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Versailles Family Pushing for Cannabis Oil Bill

Posted: May 13, 2014 8:29 PM by Connor Wist, KOMU 8 Reporter
Updated: May 13, 2014 11:03 PM

Rating: 5.0 (1 vote)

VERSAILLES - House bill 2238 would legalize the growth and sale of cannabis oil to treat epilepsy in the state of Missouri. If Governor Jay Nixon decides to approve the bill backed by the Senate May 1, families with epileptic children could see a bright future ahead for their children.

Four-year-old Zayden Rayl has a condition called Microcephaly, also known as MCSZ. MCSZ is a neurological disorder where the head circumference is less than it should be. The disorder has many symptoms, but the most severe for Zayden is his epilepsy that started when he was three months old.

Zayden's mom Heidi Rayl gives her son a total of ten different medications every day.

"He has Topamax, this is a seizure medication. Lamictal which is a seizure medication. Clonazapam which is for seizures. Pepcid for tummy and Melatonin to help with sleep," Heidi Rayl said.

Zayden receives Medicaid support through the state. Over a month's time, his daily prescriptions cost $1,155.84 and monthly supplies and machine rentals cost $2,961.82.

"How many people if they were able to have medical marijuana could save the state of Missouri thousands of dollars," Heidi Rayl said. "To not have to depend on all of these meds and all of the equipment and the machines at night, it would just be wonderful for him and as well for the state to save financially."

Heidi takes Zayden to the capitol each week to lobby for her son's chance at a healthier life alongside other families in similar situations.

The state of Colorado legalized medical marijuana more than a decade ago. Director of operations at 3D Cannabis Center in Denver Christie Lunsford said she is contacted daily by parents whose children suffer from severe epilepsy.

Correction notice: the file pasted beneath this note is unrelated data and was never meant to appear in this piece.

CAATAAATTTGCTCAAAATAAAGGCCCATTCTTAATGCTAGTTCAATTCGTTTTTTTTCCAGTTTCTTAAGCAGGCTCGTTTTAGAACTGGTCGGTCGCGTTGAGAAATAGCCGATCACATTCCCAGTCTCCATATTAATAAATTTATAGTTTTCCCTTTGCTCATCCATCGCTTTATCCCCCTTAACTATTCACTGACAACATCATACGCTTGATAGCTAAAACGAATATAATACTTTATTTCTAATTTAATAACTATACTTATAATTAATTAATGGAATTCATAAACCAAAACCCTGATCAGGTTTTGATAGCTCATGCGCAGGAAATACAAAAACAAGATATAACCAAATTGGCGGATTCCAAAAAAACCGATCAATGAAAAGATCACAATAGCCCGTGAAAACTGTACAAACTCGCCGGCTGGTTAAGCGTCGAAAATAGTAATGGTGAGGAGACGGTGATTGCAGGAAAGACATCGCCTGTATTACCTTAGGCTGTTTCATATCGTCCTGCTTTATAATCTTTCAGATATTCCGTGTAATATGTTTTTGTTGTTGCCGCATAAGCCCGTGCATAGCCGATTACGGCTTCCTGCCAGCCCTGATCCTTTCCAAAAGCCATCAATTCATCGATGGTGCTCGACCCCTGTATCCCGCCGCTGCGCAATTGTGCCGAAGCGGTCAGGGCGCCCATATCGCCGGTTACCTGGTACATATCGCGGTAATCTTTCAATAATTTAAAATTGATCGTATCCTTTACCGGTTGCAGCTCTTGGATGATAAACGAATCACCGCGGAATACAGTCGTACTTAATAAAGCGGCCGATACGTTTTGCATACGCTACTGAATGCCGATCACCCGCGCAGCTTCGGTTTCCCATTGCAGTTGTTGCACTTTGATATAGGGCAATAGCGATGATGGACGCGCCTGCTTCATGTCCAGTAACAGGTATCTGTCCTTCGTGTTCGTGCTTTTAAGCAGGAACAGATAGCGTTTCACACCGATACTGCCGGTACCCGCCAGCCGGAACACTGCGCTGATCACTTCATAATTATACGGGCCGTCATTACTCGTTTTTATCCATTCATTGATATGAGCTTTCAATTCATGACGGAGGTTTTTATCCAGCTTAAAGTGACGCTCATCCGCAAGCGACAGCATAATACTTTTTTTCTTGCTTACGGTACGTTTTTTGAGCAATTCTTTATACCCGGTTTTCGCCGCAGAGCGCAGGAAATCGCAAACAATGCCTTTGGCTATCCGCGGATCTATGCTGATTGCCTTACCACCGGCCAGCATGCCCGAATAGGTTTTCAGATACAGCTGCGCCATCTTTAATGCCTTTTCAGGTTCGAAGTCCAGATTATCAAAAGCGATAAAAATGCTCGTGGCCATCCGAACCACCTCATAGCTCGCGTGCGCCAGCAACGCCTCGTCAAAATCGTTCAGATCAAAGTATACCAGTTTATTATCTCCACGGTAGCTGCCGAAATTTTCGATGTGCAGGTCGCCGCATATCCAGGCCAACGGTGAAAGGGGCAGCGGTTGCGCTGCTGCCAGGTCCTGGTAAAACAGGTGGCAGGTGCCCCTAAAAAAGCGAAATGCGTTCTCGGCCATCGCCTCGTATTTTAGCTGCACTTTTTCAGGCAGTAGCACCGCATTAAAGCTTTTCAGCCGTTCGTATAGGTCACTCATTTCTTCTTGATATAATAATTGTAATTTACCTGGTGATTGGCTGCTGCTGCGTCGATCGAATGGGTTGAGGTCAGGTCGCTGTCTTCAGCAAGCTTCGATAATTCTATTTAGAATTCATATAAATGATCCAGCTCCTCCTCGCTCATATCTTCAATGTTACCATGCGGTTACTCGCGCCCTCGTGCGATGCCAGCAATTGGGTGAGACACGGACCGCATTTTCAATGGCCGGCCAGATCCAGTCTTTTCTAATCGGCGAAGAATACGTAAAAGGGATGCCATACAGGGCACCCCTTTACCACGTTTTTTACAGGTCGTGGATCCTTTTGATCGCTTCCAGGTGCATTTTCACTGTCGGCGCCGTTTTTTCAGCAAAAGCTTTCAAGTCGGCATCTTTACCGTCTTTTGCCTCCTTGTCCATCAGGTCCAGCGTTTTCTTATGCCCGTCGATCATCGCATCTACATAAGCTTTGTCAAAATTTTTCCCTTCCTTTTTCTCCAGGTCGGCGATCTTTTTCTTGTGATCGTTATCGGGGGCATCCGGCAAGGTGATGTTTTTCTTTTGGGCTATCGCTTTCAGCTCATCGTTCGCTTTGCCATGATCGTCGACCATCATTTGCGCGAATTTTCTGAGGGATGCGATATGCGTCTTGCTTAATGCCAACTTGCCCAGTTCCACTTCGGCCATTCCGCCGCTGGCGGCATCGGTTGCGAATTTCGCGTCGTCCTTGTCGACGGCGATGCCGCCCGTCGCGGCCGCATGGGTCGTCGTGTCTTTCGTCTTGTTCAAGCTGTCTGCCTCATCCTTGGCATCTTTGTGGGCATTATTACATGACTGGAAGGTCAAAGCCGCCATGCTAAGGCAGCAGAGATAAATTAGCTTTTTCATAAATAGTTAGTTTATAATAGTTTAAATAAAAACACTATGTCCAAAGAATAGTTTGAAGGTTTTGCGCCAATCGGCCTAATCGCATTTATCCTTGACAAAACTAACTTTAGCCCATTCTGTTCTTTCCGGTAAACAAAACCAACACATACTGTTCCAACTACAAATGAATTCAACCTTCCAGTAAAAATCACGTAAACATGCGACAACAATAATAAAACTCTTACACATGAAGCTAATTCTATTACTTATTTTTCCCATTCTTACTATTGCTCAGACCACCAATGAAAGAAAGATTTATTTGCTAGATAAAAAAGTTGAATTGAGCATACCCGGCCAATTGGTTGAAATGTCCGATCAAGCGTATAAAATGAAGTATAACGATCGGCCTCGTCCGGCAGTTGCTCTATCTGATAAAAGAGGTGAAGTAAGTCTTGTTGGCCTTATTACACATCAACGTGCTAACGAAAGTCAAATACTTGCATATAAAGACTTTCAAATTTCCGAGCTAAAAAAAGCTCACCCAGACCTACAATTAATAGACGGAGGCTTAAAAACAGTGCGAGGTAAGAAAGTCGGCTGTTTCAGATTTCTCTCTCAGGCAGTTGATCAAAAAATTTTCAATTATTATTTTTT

"For children that have epilepsy, having a full plant remedy of THC paired with CBD and the synergy of those two cannabinoid constituents allows the child to experience fewer and fewer spasms and also allows them to use fewer and fewer pharmaceutical drugs," Lunsford said.

Because of a lack of medical marijuana resources for epilepsy in Missouri and other states throughout the country, families are choosing to relocate to Colorado for treatment purposes.

"They are coming by the thousands to Colorado, relocating all over the state and what they're looking for is marijuana with high CBD or cannabidol profiles," Lunsford said.

The director of The Marijuana Industry Group (MIG) in Colorado, Michael Elliott, said there is a strong majority support for legalization throughout the country right now.

"You start looking at medical marijuana and the pulling for medical marijuana starts getting into the 60s and 70s [percent] of support," Elliott said.

Elliott mentioned Utah as an example of a state that is taking steps similar to Missouri to legalize marijuana sales for medical purposes.

"The state of Utah passed a medical marijuana law, it's a CBD only bill, which is very limited, but they passed it," Elliott said. Now those medical marijuana laws and proposals are being proposed in Kentucky, Alabama...they are now apart of the group of states that are out there basically defying federal law."

Rep. Caleb Jones, R-Columbia sponsored House bill 2238. The legislation is Missouri's first move away from a strict stance against marijuana, even for medical purposes.

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